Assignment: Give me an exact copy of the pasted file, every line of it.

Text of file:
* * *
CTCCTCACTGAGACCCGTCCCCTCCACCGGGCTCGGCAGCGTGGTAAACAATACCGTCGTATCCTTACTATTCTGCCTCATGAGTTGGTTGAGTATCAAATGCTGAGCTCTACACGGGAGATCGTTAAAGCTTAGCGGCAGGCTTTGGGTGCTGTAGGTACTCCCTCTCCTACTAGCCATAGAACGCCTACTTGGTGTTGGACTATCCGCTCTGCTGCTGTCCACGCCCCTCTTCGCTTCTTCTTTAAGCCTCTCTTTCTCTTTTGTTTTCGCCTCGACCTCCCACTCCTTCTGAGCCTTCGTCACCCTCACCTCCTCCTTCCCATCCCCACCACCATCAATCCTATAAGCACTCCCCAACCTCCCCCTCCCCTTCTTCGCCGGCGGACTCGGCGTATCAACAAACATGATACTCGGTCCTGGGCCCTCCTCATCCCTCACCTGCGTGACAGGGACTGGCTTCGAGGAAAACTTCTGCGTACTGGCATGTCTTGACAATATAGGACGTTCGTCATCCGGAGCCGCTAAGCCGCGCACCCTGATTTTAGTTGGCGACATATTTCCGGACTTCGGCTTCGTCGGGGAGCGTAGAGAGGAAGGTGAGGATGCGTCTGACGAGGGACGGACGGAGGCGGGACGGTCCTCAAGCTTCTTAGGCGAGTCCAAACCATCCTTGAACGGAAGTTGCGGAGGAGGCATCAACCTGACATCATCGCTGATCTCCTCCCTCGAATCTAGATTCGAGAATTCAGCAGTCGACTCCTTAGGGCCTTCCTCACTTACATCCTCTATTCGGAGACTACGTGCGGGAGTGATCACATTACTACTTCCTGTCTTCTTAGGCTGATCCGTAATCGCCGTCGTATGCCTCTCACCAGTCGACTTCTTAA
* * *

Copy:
CTCCTCACTGAGACCCGTCCCCTCCACCGGGCTCGGCAGCGTGGTAAACAATACCGTCGTATCCTTACTATTCTGCCTCATGAGTTGGTTGAGTATCAAATGCTGAGCTCTACACGGGAGATCGTTAAAGCTTAGCGGCAGGCTTTGGGTGCTGTAGGTACTCCCTCTCCTACTAGCCATAGAACGCCTACTTGGTGTTGGACTATCCGCTCTGCTGCTGTCCACGCCCCTCTTCGCTTCTTCTTTAAGCCTCTCTTTCTCTTTTGTTTTCGCCTCGACCTCCCACTCCTTCTGAGCCTTCGTCACCCTCACCTCCTCCTTCCCATCCCCACCACCATCAATCCTATAAGCACTCCCCAACCTCCCCCTCCCCTTCTTCGCCGGCGGACTCGGCGTATCAACAAACATGATACTCGGTCCTGGGCCCTCCTCATCCCTCACCTGCGTGACAGGGACTGGCTTCGAGGAAAACTTCTGCGTACTGGCATGTCTTGACAATATAGGACGTTCGTCATCCGGAGCCGCTAAGCCGCGCACCCTGATTTTAGTTGGCGACATATTTCCGGACTTCGGCTTCGTCGGGGAGCGTAGAGAGGAAGGTGAGGATGCGTCTGACGAGGGACGGACGGAGGCGGGACGGTCCTCAAGCTTCTTAGGCGAGTCCAAACCATCCTTGAACGGAAGTTGCGGAGGAGGCATCAACCTGACATCATCGCTGATCTCCTCCCTCGAATCTAGATTCGAGAATTCAGCAGTCGACTCCTTAGGGCCTTCCTCACTTACATCCTCTATTCGGAGACTACGTGCGGGAGTGATCACATTACTACTTCCTGTCTTCTTAGGCTGATCCGTAATCGCCGTCGTATGCCTCTCACCAGTCGACTTCTTAA